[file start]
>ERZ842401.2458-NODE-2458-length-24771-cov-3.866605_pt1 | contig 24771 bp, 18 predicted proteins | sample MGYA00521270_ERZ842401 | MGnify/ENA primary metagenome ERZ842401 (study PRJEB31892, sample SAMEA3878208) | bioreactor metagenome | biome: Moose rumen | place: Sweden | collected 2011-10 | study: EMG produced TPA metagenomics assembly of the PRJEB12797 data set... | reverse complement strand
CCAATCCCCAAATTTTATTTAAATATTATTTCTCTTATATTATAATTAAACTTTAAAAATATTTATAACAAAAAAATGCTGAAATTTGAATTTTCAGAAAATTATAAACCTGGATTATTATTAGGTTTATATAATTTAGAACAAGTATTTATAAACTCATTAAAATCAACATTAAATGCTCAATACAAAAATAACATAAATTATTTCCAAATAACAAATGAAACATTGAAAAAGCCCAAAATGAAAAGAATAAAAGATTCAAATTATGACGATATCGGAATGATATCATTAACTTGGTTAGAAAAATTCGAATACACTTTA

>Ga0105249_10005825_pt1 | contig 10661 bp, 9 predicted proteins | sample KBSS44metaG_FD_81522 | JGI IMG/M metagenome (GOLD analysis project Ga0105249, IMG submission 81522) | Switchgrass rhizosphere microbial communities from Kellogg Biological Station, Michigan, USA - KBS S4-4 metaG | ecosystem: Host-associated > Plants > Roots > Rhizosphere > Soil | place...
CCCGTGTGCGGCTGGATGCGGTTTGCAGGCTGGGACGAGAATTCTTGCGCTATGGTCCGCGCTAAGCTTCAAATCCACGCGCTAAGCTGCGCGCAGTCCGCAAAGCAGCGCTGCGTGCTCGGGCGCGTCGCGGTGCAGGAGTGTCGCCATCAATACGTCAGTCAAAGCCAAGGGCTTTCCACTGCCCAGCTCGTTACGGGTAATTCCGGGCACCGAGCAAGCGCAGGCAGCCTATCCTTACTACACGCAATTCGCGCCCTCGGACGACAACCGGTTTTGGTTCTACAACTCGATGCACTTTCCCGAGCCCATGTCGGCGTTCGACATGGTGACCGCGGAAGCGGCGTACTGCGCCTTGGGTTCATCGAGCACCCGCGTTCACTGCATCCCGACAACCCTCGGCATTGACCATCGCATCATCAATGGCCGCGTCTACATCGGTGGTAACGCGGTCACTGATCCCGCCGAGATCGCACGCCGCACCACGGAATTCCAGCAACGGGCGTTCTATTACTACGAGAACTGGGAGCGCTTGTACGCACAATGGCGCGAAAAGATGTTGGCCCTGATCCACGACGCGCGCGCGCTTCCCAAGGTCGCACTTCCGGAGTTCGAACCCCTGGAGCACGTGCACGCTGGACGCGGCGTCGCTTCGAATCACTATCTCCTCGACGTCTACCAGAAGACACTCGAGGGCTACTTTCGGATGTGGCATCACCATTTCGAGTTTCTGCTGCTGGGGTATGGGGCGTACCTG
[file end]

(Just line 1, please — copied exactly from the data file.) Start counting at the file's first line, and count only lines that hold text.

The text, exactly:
>ERZ842401.2458-NODE-2458-length-24771-cov-3.866605_pt1 | contig 24771 bp, 18 predicted proteins | sample MGYA00521270_ERZ842401 | MGnify/ENA primary metagenome ERZ842401 (study PRJEB31892, sample SAMEA3878208) | bioreactor metagenome | biome: Moose rumen | place: Sweden | collected 2011-10 | study: EMG produced TPA metagenomics assembly of the PRJEB12797 data set... | reverse complement strand